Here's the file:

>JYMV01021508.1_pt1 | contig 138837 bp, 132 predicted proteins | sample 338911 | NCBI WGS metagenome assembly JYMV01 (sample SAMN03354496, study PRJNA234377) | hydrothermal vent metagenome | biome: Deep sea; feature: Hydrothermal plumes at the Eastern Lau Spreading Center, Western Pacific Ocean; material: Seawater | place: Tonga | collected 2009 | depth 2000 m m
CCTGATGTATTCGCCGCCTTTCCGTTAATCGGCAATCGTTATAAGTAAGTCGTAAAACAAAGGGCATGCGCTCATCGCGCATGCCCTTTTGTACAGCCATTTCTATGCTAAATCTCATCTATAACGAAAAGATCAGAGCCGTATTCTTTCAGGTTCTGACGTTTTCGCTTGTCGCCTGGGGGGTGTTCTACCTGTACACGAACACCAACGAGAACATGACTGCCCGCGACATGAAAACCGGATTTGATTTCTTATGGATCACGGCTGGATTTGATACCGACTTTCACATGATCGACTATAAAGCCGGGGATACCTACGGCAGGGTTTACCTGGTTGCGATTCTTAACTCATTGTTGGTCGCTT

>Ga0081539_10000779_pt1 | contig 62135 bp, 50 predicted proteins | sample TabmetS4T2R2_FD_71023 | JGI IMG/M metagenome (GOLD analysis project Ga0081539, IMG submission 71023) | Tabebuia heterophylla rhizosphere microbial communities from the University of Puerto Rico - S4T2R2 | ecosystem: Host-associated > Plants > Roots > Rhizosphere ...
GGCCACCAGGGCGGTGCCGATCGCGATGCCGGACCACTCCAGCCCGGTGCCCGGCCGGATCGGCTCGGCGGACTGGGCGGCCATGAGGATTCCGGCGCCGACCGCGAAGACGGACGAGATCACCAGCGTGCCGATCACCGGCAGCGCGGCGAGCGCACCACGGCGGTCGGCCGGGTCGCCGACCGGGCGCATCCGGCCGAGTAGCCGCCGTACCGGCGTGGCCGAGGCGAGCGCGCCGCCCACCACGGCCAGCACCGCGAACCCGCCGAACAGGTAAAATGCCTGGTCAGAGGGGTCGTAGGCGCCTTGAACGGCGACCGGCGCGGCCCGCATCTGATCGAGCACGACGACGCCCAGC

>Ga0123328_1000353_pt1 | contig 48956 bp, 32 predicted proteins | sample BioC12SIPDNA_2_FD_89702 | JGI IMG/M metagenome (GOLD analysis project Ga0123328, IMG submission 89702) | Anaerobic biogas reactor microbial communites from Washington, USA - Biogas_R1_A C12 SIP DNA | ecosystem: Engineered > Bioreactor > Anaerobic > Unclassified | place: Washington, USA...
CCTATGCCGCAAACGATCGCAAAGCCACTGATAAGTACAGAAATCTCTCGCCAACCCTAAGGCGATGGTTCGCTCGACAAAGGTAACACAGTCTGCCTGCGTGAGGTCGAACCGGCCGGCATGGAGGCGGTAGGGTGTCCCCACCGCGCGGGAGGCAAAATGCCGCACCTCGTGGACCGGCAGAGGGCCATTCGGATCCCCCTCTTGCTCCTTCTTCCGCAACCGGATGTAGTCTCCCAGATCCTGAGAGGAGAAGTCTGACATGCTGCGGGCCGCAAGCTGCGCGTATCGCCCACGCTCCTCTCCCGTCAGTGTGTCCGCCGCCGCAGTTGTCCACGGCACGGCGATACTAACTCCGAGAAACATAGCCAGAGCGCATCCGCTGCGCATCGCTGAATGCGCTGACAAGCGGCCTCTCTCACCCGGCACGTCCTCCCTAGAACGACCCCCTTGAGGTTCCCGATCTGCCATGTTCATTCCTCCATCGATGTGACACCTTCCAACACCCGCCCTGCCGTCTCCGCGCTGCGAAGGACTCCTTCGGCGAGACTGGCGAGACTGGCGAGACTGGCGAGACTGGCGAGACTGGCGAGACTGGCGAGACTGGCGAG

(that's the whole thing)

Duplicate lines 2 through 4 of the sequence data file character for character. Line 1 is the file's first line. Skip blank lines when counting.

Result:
CCTGATGTATTCGCCGCCTTTCCGTTAATCGGCAATCGTTATAAGTAAGTCGTAAAACAAAGGGCATGCGCTCATCGCGCATGCCCTTTTGTACAGCCATTTCTATGCTAAATCTCATCTATAACGAAAAGATCAGAGCCGTATTCTTTCAGGTTCTGACGTTTTCGCTTGTCGCCTGGGGGGTGTTCTACCTGTACACGAACACCAACGAGAACATGACTGCCCGCGACATGAAAACCGGATTTGATTTCTTATGGATCACGGCTGGATTTGATACCGACTTTCACATGATCGACTATAAAGCCGGGGATACCTACGGCAGGGTTTACCTGGTTGCGATTCTTAACTCATTGTTGGTCGCTT

>Ga0081539_10000779_pt1 | contig 62135 bp, 50 predicted proteins | sample TabmetS4T2R2_FD_71023 | JGI IMG/M metagenome (GOLD analysis project Ga0081539, IMG submission 71023) | Tabebuia heterophylla rhizosphere microbial communities from the University of Puerto Rico - S4T2R2 | ecosystem: Host-associated > Plants > Roots > Rhizosphere ...
GGCCACCAGGGCGGTGCCGATCGCGATGCCGGACCACTCCAGCCCGGTGCCCGGCCGGATCGGCTCGGCGGACTGGGCGGCCATGAGGATTCCGGCGCCGACCGCGAAGACGGACGAGATCACCAGCGTGCCGATCACCGGCAGCGCGGCGAGCGCACCACGGCGGTCGGCCGGGTCGCCGACCGGGCGCATCCGGCCGAGTAGCCGCCGTACCGGCGTGGCCGAGGCGAGCGCGCCGCCCACCACGGCCAGCACCGCGAACCCGCCGAACAGGTAAAATGCCTGGTCAGAGGGGTCGTAGGCGCCTTGAACGGCGACCGGCGCGGCCCGCATCTGATCGAGCACGACGACGCCCAGC